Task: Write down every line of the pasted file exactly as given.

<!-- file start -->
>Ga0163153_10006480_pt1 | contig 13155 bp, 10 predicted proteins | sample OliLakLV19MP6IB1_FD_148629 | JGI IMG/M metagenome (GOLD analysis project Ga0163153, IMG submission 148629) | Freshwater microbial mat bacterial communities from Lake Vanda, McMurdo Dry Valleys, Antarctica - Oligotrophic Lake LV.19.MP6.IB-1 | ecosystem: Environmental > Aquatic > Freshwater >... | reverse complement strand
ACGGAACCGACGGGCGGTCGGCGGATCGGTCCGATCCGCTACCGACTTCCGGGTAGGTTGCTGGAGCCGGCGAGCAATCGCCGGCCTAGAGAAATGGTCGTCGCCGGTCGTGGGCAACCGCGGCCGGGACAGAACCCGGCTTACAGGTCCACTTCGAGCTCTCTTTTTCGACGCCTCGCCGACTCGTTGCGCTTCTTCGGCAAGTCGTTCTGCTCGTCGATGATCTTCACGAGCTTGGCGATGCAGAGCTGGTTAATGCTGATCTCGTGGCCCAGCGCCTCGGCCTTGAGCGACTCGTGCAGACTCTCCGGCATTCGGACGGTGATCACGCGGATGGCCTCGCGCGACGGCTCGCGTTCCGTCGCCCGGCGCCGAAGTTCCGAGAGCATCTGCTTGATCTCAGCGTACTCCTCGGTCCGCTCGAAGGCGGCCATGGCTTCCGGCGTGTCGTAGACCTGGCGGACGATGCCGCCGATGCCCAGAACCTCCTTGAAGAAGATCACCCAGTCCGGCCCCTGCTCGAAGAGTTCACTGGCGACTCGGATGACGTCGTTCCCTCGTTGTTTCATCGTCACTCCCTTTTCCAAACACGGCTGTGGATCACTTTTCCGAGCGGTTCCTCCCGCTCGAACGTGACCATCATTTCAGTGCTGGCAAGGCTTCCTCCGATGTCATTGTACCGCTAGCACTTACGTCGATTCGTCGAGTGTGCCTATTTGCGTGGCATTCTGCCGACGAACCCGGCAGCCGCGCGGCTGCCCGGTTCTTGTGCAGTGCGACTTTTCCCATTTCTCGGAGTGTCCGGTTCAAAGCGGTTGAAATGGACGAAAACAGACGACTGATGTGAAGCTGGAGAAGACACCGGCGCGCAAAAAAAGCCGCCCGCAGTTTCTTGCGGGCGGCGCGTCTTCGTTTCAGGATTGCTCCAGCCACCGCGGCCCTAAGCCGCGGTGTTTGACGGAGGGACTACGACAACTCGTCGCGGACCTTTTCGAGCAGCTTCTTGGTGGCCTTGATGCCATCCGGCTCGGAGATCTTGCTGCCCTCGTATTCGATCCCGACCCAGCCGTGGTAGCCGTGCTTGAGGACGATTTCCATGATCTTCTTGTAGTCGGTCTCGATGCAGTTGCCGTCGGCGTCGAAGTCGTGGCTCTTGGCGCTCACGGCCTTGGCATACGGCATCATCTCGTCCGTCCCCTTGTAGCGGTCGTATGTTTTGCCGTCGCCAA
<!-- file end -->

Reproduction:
>Ga0163153_10006480_pt1 | contig 13155 bp, 10 predicted proteins | sample OliLakLV19MP6IB1_FD_148629 | JGI IMG/M metagenome (GOLD analysis project Ga0163153, IMG submission 148629) | Freshwater microbial mat bacterial communities from Lake Vanda, McMurdo Dry Valleys, Antarctica - Oligotrophic Lake LV.19.MP6.IB-1 | ecosystem: Environmental > Aquatic > Freshwater >... | reverse complement strand
ACGGAACCGACGGGCGGTCGGCGGATCGGTCCGATCCGCTACCGACTTCCGGGTAGGTTGCTGGAGCCGGCGAGCAATCGCCGGCCTAGAGAAATGGTCGTCGCCGGTCGTGGGCAACCGCGGCCGGGACAGAACCCGGCTTACAGGTCCACTTCGAGCTCTCTTTTTCGACGCCTCGCCGACTCGTTGCGCTTCTTCGGCAAGTCGTTCTGCTCGTCGATGATCTTCACGAGCTTGGCGATGCAGAGCTGGTTAATGCTGATCTCGTGGCCCAGCGCCTCGGCCTTGAGCGACTCGTGCAGACTCTCCGGCATTCGGACGGTGATCACGCGGATGGCCTCGCGCGACGGCTCGCGTTCCGTCGCCCGGCGCCGAAGTTCCGAGAGCATCTGCTTGATCTCAGCGTACTCCTCGGTCCGCTCGAAGGCGGCCATGGCTTCCGGCGTGTCGTAGACCTGGCGGACGATGCCGCCGATGCCCAGAACCTCCTTGAAGAAGATCACCCAGTCCGGCCCCTGCTCGAAGAGTTCACTGGCGACTCGGATGACGTCGTTCCCTCGTTGTTTCATCGTCACTCCCTTTTCCAAACACGGCTGTGGATCACTTTTCCGAGCGGTTCCTCCCGCTCGAACGTGACCATCATTTCAGTGCTGGCAAGGCTTCCTCCGATGTCATTGTACCGCTAGCACTTACGTCGATTCGTCGAGTGTGCCTATTTGCGTGGCATTCTGCCGACGAACCCGGCAGCCGCGCGGCTGCCCGGTTCTTGTGCAGTGCGACTTTTCCCATTTCTCGGAGTGTCCGGTTCAAAGCGGTTGAAATGGACGAAAACAGACGACTGATGTGAAGCTGGAGAAGACACCGGCGCGCAAAAAAAGCCGCCCGCAGTTTCTTGCGGGCGGCGCGTCTTCGTTTCAGGATTGCTCCAGCCACCGCGGCCCTAAGCCGCGGTGTTTGACGGAGGGACTACGACAACTCGTCGCGGACCTTTTCGAGCAGCTTCTTGGTGGCCTTGATGCCATCCGGCTCGGAGATCTTGCTGCCCTCGTATTCGATCCCGACCCAGCCGTGGTAGCCGTGCTTGAGGACGATTTCCATGATCTTCTTGTAGTCGGTCTCGATGCAGTTGCCGTCGGCGTCGAAGTCGTGGCTCTTGGCGCTCACGGCCTTGGCATACGGCATCATCTCGTCCGTCCCCTTGTAGCGGTCGTATGTTTTGCCGTCGCCAA